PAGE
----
Following a recipe, which requires learning how to break down a task into smaller steps, is a broadly useful skill that can be transferred to almost any task. The process teaches teens that they don’t have to memorize how to do something. Rather, they can write out the instructions and refer to them along the way, just as Devlin did with his recipe for chicken paprikas.
“It helps to make the process less overwhelming,” Duncan says. “We use the idea of a checklist or list of instructions as a way to make things that might be difficult or abstract really concrete.”
One of the most challenging parts of the program has been teaching money skills. “It’s eye-opening as a clinician to see how many teens have never purchased anything in their whole life,” Duncan says. “They have very little understanding of the basics of how much things cost.” To remedy that, teens are given a money assignment each week, such as finding out the cost of milk or deodorant.
Adaptive skills programs like Duncan’s haven’t traditionally been a central component in autism therapy, but that’s changing. As more children with autism transition to college and the working world, schools, scientists and therapists are beginning to realize just how important these skills are.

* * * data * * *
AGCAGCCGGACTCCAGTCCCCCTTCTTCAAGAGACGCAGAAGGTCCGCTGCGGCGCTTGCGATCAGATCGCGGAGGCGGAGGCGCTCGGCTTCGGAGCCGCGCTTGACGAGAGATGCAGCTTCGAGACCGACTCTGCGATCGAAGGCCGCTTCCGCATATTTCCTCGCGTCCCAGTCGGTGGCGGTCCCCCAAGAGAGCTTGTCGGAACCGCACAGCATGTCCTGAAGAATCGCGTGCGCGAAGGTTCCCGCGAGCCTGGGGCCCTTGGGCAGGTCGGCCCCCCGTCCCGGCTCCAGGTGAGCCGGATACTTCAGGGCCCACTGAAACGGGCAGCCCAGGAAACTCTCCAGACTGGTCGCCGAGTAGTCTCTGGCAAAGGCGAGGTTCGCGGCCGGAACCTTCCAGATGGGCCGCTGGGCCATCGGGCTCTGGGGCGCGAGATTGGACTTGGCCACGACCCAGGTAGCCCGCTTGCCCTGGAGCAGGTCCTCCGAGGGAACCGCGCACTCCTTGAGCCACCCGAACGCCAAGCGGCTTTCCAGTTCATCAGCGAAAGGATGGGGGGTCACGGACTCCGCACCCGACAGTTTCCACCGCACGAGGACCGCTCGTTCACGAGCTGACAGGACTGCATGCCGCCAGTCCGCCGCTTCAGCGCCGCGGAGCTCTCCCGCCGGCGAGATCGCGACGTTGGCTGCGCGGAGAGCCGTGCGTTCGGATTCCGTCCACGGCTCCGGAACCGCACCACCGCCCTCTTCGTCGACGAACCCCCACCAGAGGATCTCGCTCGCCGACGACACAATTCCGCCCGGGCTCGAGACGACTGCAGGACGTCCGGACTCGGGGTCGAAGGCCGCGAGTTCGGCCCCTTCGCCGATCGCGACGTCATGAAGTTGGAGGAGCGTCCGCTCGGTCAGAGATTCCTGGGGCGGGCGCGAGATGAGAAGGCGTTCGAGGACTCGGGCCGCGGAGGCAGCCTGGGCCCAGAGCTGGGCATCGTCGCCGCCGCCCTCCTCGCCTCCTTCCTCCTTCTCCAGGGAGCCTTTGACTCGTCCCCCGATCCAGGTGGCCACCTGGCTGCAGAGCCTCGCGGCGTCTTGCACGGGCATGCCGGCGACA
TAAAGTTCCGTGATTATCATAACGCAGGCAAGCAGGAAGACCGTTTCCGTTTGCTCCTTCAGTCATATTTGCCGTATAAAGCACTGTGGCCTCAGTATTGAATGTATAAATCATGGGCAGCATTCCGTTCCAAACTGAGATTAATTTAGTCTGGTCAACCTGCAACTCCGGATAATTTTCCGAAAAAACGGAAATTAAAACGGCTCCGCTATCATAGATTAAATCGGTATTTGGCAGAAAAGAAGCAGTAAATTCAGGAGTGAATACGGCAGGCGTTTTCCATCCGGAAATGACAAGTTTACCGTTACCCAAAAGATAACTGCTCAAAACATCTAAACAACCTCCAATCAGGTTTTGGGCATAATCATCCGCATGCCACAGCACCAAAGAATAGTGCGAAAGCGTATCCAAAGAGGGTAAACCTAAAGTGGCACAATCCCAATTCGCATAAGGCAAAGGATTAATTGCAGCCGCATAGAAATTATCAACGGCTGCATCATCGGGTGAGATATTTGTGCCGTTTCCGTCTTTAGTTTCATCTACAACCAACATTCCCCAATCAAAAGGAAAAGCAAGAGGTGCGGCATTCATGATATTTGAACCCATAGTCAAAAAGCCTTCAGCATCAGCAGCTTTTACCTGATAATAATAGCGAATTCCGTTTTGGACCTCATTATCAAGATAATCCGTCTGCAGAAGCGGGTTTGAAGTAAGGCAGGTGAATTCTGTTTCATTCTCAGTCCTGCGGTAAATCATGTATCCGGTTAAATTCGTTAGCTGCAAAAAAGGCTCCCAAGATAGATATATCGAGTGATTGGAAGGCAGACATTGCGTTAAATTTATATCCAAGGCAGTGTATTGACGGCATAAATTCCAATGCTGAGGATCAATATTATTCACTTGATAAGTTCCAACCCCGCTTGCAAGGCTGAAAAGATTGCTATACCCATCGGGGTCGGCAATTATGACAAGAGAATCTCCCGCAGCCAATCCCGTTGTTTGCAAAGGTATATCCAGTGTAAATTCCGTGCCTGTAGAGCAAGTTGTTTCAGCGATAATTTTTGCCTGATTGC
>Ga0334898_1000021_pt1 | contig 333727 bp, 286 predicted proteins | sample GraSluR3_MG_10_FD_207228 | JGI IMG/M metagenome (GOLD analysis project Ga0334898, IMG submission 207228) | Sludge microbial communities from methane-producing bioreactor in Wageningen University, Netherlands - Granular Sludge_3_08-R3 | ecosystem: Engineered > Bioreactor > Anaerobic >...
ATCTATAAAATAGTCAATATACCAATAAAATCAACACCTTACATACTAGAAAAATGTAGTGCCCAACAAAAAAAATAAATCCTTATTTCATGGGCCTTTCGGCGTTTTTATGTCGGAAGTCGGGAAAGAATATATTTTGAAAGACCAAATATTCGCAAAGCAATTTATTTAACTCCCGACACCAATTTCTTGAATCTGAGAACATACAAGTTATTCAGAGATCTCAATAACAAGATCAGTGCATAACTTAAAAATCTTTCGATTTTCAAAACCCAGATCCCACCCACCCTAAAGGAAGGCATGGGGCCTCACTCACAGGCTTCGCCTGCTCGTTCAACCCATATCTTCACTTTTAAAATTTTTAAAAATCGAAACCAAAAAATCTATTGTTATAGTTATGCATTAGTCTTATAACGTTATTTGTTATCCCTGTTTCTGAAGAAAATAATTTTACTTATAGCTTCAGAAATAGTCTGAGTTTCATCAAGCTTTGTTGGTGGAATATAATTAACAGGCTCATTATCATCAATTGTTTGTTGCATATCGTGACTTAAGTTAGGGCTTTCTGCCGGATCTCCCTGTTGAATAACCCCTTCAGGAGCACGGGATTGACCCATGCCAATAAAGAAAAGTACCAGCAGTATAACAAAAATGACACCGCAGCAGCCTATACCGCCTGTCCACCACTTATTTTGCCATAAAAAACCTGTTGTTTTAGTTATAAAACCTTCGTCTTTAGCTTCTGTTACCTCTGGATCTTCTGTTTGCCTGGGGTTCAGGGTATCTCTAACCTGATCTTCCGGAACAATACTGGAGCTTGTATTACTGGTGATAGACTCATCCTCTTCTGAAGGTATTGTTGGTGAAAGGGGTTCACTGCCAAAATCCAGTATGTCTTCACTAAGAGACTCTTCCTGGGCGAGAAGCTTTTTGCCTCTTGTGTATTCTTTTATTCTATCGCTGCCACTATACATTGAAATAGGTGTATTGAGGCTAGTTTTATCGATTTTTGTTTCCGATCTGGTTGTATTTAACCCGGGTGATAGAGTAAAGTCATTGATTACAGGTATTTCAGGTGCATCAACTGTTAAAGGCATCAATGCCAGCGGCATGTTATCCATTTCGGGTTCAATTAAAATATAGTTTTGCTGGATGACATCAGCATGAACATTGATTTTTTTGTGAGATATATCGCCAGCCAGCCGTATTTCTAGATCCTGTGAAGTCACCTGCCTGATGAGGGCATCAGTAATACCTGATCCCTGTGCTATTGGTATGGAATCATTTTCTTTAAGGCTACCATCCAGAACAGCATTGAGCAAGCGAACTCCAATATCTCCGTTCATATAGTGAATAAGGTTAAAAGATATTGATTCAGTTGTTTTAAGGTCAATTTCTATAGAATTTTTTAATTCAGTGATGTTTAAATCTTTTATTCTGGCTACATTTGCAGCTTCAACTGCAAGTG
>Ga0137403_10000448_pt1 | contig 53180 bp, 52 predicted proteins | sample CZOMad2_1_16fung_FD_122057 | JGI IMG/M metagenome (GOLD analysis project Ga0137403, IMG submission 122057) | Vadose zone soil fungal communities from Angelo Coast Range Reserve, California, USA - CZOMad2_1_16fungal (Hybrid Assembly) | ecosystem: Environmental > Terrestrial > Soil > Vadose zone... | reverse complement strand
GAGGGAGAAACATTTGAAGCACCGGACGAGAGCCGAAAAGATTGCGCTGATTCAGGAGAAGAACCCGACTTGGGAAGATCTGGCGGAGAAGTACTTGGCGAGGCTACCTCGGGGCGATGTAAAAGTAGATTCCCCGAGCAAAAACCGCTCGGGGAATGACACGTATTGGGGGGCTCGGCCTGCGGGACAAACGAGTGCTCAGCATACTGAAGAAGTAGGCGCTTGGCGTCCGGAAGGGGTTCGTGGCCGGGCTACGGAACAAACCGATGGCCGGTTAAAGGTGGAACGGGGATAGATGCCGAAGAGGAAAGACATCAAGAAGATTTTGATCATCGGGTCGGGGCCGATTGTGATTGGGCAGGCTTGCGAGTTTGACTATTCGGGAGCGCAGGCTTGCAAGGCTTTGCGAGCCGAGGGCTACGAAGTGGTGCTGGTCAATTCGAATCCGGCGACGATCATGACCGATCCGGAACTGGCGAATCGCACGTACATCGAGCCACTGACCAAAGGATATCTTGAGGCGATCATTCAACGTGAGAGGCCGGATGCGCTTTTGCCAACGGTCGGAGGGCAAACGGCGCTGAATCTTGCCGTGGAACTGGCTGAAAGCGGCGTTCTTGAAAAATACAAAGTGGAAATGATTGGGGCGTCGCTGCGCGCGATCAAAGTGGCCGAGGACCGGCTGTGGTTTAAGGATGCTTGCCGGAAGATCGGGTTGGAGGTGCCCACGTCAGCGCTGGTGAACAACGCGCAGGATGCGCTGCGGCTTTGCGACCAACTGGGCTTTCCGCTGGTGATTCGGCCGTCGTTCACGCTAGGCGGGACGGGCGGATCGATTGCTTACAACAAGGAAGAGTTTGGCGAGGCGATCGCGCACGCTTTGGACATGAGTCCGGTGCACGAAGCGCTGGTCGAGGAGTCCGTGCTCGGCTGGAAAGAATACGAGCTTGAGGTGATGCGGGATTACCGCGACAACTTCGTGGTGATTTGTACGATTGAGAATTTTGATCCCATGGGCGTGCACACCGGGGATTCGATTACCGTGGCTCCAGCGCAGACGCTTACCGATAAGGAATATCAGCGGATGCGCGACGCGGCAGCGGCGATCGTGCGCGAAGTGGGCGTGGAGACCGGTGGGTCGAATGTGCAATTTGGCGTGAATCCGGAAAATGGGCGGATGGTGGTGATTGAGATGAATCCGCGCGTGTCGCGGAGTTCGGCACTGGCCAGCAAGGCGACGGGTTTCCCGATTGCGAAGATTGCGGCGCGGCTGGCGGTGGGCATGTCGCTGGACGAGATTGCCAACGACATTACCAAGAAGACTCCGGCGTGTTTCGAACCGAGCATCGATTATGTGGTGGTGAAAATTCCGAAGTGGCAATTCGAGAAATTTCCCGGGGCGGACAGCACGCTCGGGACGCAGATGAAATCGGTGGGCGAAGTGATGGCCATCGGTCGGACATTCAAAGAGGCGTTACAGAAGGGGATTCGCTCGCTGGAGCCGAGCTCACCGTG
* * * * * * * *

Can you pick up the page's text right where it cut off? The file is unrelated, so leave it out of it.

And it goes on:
“As we work with more teens and adults with autism and see what’s holding them back, I think the importance of daily living skills and adaptive behavior is suddenly becoming obvious to us,” Klinger says. “When you go to work, your employer expects you to do some things independently.”
Klinger and her team are now developing two new programs to help teens transition to adulthood. One will focus on skills people need in college and the workplace, such as organization and professional social skills. The other program will focus on daily living skills at home.
For parents in search of adaptive skills training, some schools offer life skills programs, Duncan says, as do some clinical and community mental health centers. “A lot of occupational therapists are excellent at being able to target these skills and helping families decide what to prioritize,” she says.